By 1955, grain growing had become important in the area. The Co-operative established a granary and traders centre at Minane Bridge. In 1960, a livestock mart was opened in Carrigaline to bring order and indeed hygiene to livestock marketing. By now, milk supplies had increased tenfold (1500 gallons daily); the produce of five thousand Friesian cows. The Co-operative combined with its west Cork neighbours south of the Lee to found the Ballineen Cheese Factory and the Bandon A.I. cattle breeding station. Mr. Stanley and Mr. Silke were directors. The Co-operative did fail in one development area. Creamery premises are licensed courtesy and inspection of the Department of Agriculture. The Society, faced with ever-increasing milk supplies, needed a new licensed processing centre. However, the Department stonewalled and the proposal died.


In 1971, the Co-operative formally amalgamated with the large Ballyclough Co-operative Creamery which operates giant modern milk plants at Mallow, Macroom and Rathduff. A safe assured market for the total milk production of the dairy farmers of the area was secured.


Modern refrigeration tanks ensure that milk is collected on the farm and taken to the processing plant. Local Co-op stores continue to supply farmers and gardeners. The Creamery Co-operative had a major influence on farming as practiced in Carrigaline, Tracton, Ballymartle and Belgooly parishes. Traditionally these parishes reared cattle for sale to the Irish stall feeders of the midlands and/or export to Great Britain.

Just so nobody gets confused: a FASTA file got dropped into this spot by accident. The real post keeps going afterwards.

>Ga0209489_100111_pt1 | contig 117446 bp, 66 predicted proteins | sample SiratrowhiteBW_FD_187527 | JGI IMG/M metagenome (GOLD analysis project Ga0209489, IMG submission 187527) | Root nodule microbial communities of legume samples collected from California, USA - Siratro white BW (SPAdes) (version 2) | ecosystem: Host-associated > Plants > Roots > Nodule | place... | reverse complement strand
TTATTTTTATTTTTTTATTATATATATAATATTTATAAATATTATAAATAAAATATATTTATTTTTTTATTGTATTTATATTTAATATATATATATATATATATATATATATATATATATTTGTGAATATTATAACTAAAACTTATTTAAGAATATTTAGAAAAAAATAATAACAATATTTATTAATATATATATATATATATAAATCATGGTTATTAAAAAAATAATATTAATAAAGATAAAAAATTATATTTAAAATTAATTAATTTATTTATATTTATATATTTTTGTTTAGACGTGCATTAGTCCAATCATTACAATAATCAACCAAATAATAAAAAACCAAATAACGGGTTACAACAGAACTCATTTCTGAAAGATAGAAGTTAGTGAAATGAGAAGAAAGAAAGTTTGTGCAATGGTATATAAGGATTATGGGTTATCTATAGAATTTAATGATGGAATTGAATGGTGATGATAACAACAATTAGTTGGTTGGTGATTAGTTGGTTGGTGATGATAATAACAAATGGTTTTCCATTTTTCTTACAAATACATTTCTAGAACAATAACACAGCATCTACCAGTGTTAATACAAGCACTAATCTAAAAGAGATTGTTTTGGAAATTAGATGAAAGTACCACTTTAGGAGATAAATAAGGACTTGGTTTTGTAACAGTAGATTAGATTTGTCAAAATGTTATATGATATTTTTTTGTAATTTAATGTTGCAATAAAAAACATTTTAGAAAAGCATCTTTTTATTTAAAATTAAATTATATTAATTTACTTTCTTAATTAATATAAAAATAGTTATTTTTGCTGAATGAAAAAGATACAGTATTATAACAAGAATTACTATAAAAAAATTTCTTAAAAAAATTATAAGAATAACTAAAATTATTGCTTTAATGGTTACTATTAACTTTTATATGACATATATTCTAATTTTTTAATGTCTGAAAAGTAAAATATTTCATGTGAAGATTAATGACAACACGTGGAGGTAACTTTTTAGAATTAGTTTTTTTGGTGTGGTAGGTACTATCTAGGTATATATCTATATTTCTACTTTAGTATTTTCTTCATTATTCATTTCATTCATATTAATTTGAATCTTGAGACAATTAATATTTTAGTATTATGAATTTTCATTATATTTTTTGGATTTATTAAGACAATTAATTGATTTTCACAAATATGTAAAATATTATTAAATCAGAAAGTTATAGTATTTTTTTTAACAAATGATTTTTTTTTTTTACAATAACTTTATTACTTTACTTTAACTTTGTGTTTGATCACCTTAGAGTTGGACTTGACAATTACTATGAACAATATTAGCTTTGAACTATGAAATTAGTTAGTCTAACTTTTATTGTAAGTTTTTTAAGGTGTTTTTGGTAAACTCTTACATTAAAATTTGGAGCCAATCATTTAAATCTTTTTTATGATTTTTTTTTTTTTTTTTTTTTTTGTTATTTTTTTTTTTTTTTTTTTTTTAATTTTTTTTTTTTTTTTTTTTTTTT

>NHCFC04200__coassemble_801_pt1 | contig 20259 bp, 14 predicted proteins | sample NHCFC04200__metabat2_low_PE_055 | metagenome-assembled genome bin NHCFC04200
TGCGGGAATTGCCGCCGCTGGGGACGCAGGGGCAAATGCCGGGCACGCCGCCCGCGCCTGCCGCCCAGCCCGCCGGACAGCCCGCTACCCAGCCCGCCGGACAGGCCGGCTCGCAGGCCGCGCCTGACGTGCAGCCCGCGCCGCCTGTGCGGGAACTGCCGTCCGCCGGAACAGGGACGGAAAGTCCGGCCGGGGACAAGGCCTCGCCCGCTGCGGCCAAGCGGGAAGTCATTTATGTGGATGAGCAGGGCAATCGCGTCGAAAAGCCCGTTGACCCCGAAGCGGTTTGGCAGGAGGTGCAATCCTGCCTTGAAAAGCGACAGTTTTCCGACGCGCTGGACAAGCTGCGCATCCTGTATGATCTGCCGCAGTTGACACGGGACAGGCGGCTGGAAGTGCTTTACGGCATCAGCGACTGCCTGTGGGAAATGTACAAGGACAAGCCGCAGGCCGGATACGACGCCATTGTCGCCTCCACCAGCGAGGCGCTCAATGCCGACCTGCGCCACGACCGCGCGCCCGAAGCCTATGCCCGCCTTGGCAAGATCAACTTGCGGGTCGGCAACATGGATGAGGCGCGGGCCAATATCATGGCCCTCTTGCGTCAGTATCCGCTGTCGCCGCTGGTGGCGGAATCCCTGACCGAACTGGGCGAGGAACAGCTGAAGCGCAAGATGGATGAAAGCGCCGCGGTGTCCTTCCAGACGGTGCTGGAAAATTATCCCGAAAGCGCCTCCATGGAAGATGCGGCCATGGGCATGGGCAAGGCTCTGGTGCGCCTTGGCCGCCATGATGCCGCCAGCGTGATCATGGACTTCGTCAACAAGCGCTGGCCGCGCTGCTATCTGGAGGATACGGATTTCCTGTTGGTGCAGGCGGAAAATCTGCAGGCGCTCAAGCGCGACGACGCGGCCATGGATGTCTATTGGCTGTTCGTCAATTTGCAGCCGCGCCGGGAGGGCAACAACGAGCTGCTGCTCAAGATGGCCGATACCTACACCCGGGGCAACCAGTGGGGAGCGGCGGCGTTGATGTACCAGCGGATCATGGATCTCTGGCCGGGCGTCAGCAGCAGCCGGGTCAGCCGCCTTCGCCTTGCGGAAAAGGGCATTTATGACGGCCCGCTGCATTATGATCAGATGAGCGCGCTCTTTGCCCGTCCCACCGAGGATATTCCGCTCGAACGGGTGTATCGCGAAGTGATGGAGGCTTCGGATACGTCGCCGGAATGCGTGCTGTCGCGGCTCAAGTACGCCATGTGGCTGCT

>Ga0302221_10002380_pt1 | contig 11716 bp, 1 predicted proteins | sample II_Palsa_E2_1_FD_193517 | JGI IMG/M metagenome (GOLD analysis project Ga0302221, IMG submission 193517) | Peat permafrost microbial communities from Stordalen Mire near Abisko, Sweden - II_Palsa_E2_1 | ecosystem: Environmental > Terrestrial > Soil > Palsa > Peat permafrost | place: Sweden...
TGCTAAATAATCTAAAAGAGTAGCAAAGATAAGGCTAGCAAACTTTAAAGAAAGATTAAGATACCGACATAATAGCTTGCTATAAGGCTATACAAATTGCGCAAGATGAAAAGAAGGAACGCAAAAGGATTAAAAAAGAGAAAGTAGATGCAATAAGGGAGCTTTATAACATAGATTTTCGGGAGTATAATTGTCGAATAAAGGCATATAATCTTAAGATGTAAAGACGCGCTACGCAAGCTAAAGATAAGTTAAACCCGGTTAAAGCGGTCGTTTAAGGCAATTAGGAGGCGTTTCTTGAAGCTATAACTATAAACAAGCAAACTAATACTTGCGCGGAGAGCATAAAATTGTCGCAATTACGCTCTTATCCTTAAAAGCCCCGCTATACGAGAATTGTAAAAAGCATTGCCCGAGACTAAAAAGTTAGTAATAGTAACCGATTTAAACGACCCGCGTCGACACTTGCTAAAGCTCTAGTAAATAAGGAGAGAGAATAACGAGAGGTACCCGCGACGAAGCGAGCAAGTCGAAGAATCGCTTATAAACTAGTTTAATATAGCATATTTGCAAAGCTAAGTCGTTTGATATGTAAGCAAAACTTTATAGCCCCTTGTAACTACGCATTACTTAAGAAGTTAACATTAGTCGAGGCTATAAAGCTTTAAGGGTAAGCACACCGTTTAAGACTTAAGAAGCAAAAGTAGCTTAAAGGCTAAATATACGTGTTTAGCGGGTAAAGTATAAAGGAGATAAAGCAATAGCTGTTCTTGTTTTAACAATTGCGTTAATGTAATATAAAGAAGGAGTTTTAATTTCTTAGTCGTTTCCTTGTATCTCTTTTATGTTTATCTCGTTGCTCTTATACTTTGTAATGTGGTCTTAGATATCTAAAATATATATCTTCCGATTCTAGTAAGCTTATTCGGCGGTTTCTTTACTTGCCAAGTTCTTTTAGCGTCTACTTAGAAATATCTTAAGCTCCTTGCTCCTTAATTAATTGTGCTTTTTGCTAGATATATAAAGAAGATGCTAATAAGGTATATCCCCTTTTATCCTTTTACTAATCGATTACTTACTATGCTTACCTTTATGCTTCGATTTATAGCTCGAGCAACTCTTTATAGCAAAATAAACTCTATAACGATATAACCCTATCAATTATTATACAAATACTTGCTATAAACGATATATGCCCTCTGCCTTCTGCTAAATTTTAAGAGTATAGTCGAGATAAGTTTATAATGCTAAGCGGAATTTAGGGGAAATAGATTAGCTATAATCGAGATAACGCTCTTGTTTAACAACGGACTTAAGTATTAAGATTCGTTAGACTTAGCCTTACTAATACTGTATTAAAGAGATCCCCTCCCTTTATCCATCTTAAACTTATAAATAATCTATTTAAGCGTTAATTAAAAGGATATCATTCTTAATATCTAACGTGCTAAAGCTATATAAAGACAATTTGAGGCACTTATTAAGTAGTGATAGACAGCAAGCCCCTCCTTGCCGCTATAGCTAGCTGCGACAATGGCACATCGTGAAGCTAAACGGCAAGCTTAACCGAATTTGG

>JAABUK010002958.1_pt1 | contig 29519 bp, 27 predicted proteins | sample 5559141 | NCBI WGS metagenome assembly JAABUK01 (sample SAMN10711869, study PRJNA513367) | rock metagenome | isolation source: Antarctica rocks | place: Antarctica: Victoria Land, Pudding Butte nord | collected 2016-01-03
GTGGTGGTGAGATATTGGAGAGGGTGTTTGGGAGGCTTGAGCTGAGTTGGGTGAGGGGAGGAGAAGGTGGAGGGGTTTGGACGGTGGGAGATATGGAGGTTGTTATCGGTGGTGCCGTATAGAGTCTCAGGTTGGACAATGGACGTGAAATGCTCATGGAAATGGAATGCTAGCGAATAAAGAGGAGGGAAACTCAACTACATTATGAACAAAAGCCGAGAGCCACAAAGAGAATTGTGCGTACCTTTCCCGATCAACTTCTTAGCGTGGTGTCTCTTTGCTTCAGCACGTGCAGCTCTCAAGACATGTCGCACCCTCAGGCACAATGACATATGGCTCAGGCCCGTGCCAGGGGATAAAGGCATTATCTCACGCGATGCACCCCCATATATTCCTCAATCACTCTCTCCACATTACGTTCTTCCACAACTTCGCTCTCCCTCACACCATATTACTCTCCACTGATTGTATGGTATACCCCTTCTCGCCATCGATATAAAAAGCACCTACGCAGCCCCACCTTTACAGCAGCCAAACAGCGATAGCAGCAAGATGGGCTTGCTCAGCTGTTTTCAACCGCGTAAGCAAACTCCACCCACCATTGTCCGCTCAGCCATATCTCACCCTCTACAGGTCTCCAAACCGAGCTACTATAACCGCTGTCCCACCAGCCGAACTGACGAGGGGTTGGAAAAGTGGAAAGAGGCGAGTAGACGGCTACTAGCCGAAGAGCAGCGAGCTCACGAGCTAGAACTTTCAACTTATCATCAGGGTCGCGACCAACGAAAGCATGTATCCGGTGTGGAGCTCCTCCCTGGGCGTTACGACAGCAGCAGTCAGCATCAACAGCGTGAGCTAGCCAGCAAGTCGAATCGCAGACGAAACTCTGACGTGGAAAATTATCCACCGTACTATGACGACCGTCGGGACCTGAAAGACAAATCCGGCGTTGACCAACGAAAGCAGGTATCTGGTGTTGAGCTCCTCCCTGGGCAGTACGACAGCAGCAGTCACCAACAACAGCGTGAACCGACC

However, in the period 1950/60, the bullock gave way to the lightly productive milch cow. Farming prospered in a labour-intensive system that rewarded effort with regular income. The milk stool gave way to the milking parlour and modern dairy farming became the norm with farms measured, not by acres, but cow numbers. The Creamery premises, no longer suitable, was sold off. Regrettably, the purchasers (L&N) were unable to acquire the extra space needed for their proposed marketing complex and they recently sold on to a local developer, who plans to breathe new life into the Main Street of Carrigaline.